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Binge eating disorders are often misunderstood as a problem related to willpower. There is a great deal of denial and misunderstanding about the multiple influences perpetuating binge eating disturbances among children.
Addressing the Misconceptions of Binge Eating
The misconception that binge eating disorder is nothing more than a lack of self-control around food can prevent many children and adolescents from seeking out the help and support needed for treatment and recovery. Early identification and awareness of binge eating disorder can allow for treatment that can support improved prognosis and outcomes for children and adolescents, particularly as they transition into their teenage years and early adulthood.
They may be undetected as serious eating disorders with severe medical, nutritional, and psychological consequences. There are many layers to understanding risk factors associated with BED that include the interplay of genetics and environment.
Regardless of gender, binge eating in children may be undetected due to the secretiveness of eating behaviors along with natural changes in appetite and eating behaviors that accompany the physical development of a child.
The consequences related to binge eating disorder may not be as obvious or apparent to well-meaning family members and loved ones, which can contribute to this eating disorder being undetected. Many children with binge eating disorder may be of normal weight, which can also make this eating disorder more difficult to identify based on physical symptoms alone.
What BED Is Not
There is a cultural tendency to label children and teens that may be on the higher end of the weight spectrum to have binge eating disorders. This is a misperception. Not all individuals who are within obese weight category struggle with BED. BED affects individuals who are within a normal weight range for height and developmental phase as well.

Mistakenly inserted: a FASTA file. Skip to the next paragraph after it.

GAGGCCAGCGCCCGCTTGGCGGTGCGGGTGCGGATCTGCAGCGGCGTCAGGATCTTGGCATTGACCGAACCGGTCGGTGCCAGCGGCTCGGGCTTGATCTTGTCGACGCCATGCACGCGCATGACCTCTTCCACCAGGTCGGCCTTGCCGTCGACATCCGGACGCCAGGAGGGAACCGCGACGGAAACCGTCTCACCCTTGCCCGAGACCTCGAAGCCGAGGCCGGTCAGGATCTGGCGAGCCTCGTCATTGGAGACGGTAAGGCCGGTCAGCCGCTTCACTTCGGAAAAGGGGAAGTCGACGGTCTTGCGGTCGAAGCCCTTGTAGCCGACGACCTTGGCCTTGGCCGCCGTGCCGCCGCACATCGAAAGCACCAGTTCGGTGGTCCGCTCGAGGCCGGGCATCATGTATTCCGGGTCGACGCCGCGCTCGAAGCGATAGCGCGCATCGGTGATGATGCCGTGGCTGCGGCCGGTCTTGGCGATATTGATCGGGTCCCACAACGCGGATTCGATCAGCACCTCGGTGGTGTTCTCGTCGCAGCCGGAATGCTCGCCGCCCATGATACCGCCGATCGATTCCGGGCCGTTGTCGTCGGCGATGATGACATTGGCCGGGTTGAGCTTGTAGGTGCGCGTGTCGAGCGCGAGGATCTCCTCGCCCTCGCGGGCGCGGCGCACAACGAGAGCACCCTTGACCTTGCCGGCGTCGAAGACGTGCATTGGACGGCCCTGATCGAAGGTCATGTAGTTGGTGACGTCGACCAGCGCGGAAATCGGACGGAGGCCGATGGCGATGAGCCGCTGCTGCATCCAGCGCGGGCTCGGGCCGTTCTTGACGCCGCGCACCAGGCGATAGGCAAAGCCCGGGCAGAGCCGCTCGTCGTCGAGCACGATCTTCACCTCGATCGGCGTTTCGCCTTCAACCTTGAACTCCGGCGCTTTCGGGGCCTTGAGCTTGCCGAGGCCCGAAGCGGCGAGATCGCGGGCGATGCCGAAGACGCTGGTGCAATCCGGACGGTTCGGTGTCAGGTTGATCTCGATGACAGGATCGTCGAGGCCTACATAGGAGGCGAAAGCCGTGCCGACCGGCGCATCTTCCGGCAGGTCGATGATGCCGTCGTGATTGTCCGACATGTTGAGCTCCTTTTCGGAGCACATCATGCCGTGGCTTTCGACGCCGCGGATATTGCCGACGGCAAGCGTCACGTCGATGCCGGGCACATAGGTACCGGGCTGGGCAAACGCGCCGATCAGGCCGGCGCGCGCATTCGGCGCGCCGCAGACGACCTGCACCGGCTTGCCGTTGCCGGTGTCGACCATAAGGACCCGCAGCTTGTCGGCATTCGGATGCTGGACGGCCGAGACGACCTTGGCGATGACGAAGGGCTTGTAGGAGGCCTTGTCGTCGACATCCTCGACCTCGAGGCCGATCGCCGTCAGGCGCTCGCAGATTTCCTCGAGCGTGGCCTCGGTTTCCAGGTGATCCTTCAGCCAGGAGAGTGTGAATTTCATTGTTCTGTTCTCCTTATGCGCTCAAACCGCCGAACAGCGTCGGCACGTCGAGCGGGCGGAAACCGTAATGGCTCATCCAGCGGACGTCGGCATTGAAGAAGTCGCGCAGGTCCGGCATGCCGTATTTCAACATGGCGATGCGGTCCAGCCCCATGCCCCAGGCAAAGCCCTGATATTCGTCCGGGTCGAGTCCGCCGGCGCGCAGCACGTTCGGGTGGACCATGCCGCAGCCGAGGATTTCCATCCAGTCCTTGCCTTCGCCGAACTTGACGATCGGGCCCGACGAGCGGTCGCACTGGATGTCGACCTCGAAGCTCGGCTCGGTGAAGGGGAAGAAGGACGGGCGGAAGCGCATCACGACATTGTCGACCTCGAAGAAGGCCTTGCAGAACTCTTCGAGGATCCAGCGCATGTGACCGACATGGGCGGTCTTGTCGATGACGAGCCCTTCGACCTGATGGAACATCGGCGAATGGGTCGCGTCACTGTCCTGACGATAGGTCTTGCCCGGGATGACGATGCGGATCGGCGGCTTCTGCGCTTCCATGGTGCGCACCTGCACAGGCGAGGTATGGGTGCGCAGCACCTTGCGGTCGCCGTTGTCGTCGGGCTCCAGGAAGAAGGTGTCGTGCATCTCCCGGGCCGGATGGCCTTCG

The opposite is also true in that normal weight does not indicate that there are not any eating disturbances on hand. Binge eating disorder can be present in a child who falls within the normal weight category.
The stigmas surrounding weight and body size with binge eating disorder can make it more difficult to understand if a child may be struggling with BED. It is important to understand that weight, while helpful for measuring some aspects, cannot be used alone to determine the presence of BED.
In fact, body mass index is a useful marker for growth expectations and healthful norms. But not for sweeping generalities assuming a disorder exists. Every child is different and individual factors such as genetics, physical frame; physiological, medical, activity levels and nutrition weigh into the picture.
Personal Stories About Binge Eating
Children struggling with eating disorders suffer tremendous pain. It is difficult to conceive of such suffering for children binge eating at such young ages. When undiagnosed, suffering may be repressed until they reach for help in their adult years after much damage has already occurred.
Years of yoyo dieting attempts may dangerously tax both mind and body. Whatever the storyline, one theme is common. Every once upon a time for someone with a Binge Eating Disorder often includes young memories of secret and uncontrollable binge eating. Many of those we work with recall compulsive eating prior to adolescents.
I felt my parents wanting me to be a normal sized kid
I remember the sweet smell of the apple pie my grandmother made. Respite at her farm during the summer months were the best memories of my life.
It was relaxed and fun, and I was always welcome with a smile and a warm fleshful hug from my grandmother. I loved the way her arms enveloped me and how comforted I felt in them.
Yet, at the same time, I was afraid of her size. I know where that came from now but struggled all my life not realizing the significance. And, every time I failed at yet another diet, the shame increased. As I revisit my childhood, there wasn’t one memory I have of not feeling that I was going to lose control.